Today is, of course, Friday the 13th. There will be jokes about Jason, and at least a few photoshops of him crashing 50 Shades of Grey. There will be people on Facebook blaming their bad luck on the day. It’s estimated millions of people are actively scared of today. But what about Friday the 13th is so scary, anyway?
It starts with Friday itself. There’s a long, long Western cultural tradition that Friday is not a good time to start anything, a superstition so commonplace it turns up in Chaucer and was a common belief among sailors. It’s not a universal superstition, but it’s fairly common, mostly due to the fact that Christ was crucified on a Friday.
The number thirteen didn’t have a particularly good reputation, either; we all know the story about how buildings have no thirteenth floor, although the superstition extends itself in some weird ways. There are, believe it or not, practical reasons for this; back in the day, we went by lunar calendars, and thirteen full moons in a year was a massive pain in the ass for the monks in charge of keeping the calendar. It didn’t help that there were thirteen people at the Last Supper, with the thirteenth being a traitor, something that curiously reflects Norse mythology about the number 13.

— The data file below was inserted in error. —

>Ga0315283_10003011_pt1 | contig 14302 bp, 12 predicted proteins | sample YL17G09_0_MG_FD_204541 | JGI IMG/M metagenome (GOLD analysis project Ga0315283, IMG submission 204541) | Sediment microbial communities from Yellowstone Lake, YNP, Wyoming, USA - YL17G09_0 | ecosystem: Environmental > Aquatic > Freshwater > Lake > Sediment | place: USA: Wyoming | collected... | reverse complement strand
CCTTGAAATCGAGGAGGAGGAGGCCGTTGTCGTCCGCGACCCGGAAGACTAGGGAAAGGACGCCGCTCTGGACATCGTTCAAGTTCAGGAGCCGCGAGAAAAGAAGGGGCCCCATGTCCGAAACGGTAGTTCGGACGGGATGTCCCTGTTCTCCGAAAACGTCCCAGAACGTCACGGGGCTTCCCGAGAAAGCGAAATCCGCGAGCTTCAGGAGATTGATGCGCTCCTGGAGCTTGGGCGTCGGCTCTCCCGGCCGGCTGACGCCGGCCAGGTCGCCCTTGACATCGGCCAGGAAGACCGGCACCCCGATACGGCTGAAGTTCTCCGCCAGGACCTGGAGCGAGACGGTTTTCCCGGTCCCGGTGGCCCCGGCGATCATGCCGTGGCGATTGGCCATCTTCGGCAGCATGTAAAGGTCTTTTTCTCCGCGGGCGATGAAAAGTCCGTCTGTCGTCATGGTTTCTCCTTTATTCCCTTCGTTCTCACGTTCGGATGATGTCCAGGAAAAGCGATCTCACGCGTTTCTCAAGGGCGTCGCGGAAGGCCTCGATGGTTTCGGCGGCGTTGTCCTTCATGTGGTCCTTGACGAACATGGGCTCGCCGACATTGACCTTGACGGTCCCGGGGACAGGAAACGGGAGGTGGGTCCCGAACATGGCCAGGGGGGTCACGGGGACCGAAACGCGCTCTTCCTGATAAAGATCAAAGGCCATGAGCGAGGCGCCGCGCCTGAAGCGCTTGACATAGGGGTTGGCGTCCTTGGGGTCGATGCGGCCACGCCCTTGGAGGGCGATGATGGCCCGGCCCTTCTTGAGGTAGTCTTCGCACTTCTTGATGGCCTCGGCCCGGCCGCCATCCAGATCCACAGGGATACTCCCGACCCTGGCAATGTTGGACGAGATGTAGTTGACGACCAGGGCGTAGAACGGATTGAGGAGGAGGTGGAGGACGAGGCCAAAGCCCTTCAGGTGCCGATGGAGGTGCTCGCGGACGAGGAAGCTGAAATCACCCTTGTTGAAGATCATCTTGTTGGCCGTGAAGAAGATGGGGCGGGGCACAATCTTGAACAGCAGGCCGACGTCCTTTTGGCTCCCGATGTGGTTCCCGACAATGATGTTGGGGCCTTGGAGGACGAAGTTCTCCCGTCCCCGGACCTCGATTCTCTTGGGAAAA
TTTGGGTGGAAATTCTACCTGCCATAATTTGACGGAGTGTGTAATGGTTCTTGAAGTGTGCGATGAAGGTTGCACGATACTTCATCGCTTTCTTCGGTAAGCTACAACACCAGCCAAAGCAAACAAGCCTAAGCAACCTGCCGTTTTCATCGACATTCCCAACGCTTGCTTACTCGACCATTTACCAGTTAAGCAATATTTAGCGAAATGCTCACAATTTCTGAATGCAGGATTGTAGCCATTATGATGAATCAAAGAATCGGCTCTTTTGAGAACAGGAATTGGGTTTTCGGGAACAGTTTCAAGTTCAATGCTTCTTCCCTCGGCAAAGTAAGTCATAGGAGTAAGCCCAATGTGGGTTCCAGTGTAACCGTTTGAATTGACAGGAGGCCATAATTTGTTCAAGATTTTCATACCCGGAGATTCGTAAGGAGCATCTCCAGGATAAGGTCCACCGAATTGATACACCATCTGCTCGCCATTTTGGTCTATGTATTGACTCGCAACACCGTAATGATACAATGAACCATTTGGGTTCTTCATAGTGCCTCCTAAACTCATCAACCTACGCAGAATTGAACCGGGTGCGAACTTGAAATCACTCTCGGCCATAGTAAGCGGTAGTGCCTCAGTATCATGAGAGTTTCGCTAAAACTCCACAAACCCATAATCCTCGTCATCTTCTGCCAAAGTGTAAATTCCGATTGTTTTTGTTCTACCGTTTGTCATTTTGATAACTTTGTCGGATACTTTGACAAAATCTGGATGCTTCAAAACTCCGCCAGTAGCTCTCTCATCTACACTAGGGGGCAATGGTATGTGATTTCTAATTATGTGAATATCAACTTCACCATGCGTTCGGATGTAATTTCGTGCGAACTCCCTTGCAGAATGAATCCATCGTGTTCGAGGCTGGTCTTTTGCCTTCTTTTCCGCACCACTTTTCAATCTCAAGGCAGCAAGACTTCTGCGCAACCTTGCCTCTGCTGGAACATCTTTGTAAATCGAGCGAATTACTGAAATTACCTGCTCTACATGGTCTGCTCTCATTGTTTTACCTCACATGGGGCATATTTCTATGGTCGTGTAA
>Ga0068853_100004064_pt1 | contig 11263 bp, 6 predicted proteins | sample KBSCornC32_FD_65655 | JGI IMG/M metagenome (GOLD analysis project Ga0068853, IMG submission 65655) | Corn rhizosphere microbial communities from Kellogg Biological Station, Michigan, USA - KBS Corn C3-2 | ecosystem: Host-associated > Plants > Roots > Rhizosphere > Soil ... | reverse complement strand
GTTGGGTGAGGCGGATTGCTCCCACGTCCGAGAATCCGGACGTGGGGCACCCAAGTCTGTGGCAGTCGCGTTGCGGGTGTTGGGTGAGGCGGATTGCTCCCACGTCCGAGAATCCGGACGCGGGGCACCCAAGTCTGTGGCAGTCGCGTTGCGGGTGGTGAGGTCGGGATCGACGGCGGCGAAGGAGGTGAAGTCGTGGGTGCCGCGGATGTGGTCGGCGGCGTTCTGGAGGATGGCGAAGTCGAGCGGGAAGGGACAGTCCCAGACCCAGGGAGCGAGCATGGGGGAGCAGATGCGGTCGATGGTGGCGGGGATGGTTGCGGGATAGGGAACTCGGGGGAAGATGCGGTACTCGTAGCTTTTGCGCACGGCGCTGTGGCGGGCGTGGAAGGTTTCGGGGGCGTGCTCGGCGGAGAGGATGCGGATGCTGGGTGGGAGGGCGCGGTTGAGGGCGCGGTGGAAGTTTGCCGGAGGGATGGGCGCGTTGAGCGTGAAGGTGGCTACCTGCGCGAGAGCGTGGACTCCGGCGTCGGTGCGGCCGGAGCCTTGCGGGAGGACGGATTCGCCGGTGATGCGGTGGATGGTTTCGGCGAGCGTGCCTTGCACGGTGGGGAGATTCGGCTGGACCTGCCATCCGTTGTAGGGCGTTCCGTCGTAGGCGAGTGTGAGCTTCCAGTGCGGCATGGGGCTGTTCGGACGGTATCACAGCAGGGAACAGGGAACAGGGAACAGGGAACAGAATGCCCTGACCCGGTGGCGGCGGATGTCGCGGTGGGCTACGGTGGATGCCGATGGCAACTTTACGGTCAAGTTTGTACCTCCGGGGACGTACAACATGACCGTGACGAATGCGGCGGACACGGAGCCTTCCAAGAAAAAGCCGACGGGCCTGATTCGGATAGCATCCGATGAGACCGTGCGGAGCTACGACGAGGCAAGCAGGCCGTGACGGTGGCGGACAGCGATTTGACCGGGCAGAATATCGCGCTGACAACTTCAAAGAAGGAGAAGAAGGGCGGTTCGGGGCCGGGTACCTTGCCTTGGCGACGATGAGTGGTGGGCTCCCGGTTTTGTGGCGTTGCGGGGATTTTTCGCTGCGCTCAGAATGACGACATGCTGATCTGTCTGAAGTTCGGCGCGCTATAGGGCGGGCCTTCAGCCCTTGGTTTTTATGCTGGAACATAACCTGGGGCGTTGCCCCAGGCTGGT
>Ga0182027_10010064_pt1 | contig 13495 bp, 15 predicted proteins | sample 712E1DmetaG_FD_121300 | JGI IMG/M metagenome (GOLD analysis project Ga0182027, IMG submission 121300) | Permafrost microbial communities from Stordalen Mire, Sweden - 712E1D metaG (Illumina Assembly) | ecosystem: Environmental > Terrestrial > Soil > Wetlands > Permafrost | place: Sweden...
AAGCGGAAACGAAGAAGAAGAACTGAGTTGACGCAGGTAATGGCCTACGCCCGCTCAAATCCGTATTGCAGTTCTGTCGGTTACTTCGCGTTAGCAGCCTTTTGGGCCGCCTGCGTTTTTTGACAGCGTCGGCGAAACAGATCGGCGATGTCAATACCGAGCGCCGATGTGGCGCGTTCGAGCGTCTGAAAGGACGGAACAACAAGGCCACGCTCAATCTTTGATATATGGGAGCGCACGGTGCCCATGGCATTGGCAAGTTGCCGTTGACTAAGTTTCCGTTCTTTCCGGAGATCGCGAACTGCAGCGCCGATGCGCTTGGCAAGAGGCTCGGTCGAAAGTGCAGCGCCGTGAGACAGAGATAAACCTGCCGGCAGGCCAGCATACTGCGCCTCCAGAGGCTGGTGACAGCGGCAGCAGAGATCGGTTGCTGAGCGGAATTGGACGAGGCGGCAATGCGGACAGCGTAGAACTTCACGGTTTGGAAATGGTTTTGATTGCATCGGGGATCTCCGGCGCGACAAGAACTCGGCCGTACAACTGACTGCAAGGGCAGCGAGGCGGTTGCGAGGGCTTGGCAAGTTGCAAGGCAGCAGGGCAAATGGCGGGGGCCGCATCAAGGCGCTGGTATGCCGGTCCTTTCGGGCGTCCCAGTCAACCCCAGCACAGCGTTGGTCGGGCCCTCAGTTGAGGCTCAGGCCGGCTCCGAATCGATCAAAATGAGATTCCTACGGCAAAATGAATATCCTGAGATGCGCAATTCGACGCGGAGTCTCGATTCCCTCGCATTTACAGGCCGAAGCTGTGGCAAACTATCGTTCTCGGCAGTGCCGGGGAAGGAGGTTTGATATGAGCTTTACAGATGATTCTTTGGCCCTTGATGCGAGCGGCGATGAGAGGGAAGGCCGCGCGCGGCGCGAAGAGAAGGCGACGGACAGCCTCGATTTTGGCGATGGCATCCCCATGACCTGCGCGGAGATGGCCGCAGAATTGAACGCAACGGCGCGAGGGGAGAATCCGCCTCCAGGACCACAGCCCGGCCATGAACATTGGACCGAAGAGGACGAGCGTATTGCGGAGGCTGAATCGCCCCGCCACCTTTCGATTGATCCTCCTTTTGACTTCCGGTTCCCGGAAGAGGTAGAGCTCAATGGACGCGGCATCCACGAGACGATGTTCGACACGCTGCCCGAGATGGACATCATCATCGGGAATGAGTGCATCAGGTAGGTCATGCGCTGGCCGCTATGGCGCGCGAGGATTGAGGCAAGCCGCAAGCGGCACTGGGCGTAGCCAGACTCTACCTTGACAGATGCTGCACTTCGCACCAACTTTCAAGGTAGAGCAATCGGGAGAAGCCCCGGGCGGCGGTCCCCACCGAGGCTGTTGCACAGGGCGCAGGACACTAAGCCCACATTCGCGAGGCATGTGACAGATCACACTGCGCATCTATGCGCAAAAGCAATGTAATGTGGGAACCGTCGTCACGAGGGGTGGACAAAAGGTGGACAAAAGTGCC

Still, Friday the 13th being particularly unlucky is a relatively recent superstition, with no written evidence before the 19th century. This being America, a financial thriller is what many believe did the trick of bringing Friday and 13 together in the popular imagination, with Thomas Lawson’s 1907 novel Friday The Thirteenth.
Lawson’s an interesting guy in his own right; he started out as a notorious manipulator of financial markets, most notable for managing to use the stock market to sell $75 million of hype. But he’s most relevant here because he wrote a novel about a ruthless stock speculator using the superstition to trigger an enormous financial panic. Lawson himself, as you may have guessed, was incredibly superstitious.
Really, that did the trick, until Jason came along and tied the date not just to bad luck, but teenagers getting their tickets gorily punched. It says something about folklore and mythology that superstitions can echo across centuries and even combine as we adapt them to our modern lives and fears. It’s a strange shift that we go from trickster gods to stock frauds to an unstoppable killer in a hockey mask, but it shows that we’ll keep ideas around long after rationally we should move along. Now if you’ll excuse me, I just heard a strange noise in the basement where the lights don’t work that I really should investigate.